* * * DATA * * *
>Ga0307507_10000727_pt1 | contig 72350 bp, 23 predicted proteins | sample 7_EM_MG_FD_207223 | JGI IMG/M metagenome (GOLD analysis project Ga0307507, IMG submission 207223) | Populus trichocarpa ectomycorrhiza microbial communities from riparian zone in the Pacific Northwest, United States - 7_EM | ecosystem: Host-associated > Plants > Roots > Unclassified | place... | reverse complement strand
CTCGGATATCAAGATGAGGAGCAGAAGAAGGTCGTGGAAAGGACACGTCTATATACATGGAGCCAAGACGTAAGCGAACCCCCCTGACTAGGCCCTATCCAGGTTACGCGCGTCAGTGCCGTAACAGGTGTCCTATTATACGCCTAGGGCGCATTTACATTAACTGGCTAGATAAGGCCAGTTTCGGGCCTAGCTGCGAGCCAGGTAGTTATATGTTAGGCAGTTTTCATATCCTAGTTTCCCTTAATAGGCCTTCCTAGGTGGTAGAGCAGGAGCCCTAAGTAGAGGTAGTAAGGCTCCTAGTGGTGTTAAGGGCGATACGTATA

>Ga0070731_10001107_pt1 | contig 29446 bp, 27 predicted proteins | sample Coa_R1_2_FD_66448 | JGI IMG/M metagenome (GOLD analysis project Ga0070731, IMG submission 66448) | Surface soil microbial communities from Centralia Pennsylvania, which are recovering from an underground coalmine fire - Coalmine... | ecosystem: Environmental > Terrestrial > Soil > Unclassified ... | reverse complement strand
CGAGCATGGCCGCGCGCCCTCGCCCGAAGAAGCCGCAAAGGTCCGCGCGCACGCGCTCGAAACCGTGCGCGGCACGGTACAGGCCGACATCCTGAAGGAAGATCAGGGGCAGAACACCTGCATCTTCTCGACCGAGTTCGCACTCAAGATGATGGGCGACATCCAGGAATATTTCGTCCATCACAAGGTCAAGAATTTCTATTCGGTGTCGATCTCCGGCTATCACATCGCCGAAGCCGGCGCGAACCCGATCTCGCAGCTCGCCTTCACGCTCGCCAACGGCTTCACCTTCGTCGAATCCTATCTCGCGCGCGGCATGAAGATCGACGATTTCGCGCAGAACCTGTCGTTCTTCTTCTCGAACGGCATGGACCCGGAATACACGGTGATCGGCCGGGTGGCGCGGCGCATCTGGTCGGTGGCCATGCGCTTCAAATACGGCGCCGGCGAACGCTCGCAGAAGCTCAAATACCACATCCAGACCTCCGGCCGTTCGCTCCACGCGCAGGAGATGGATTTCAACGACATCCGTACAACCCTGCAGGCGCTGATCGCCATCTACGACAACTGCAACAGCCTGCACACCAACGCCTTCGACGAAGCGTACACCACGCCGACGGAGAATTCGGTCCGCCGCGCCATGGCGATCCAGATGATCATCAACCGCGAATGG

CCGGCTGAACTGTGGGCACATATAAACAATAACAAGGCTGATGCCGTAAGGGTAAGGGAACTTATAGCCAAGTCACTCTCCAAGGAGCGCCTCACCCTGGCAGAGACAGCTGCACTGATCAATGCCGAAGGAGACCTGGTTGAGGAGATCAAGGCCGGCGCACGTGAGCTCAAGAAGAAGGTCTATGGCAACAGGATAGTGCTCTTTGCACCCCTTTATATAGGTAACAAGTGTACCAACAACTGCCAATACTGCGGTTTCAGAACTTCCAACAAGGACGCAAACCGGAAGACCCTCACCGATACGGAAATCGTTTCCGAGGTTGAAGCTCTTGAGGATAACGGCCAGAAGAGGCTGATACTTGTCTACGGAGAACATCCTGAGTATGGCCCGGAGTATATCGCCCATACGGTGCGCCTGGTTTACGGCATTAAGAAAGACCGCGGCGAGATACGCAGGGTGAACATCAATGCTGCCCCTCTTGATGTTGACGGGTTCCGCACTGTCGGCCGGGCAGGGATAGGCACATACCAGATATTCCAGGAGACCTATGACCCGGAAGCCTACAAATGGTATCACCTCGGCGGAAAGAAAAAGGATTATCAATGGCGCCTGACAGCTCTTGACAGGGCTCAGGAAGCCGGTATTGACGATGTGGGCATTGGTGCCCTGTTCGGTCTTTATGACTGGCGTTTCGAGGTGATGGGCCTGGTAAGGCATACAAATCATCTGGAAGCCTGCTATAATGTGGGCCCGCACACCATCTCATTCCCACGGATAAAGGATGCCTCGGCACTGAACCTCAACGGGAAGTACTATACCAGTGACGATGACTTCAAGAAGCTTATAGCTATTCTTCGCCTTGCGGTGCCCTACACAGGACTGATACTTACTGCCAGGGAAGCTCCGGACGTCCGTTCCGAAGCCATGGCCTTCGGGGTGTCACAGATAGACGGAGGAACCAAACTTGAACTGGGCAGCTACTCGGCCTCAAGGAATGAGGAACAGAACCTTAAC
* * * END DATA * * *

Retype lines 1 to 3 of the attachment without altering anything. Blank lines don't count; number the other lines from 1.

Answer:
>Ga0307507_10000727_pt1 | contig 72350 bp, 23 predicted proteins | sample 7_EM_MG_FD_207223 | JGI IMG/M metagenome (GOLD analysis project Ga0307507, IMG submission 207223) | Populus trichocarpa ectomycorrhiza microbial communities from riparian zone in the Pacific Northwest, United States - 7_EM | ecosystem: Host-associated > Plants > Roots > Unclassified | place... | reverse complement strand
CTCGGATATCAAGATGAGGAGCAGAAGAAGGTCGTGGAAAGGACACGTCTATATACATGGAGCCAAGACGTAAGCGAACCCCCCTGACTAGGCCCTATCCAGGTTACGCGCGTCAGTGCCGTAACAGGTGTCCTATTATACGCCTAGGGCGCATTTACATTAACTGGCTAGATAAGGCCAGTTTCGGGCCTAGCTGCGAGCCAGGTAGTTATATGTTAGGCAGTTTTCATATCCTAGTTTCCCTTAATAGGCCTTCCTAGGTGGTAGAGCAGGAGCCCTAAGTAGAGGTAGTAAGGCTCCTAGTGGTGTTAAGGGCGATACGTATA

>Ga0070731_10001107_pt1 | contig 29446 bp, 27 predicted proteins | sample Coa_R1_2_FD_66448 | JGI IMG/M metagenome (GOLD analysis project Ga0070731, IMG submission 66448) | Surface soil microbial communities from Centralia Pennsylvania, which are recovering from an underground coalmine fire - Coalmine... | ecosystem: Environmental > Terrestrial > Soil > Unclassified ... | reverse complement strand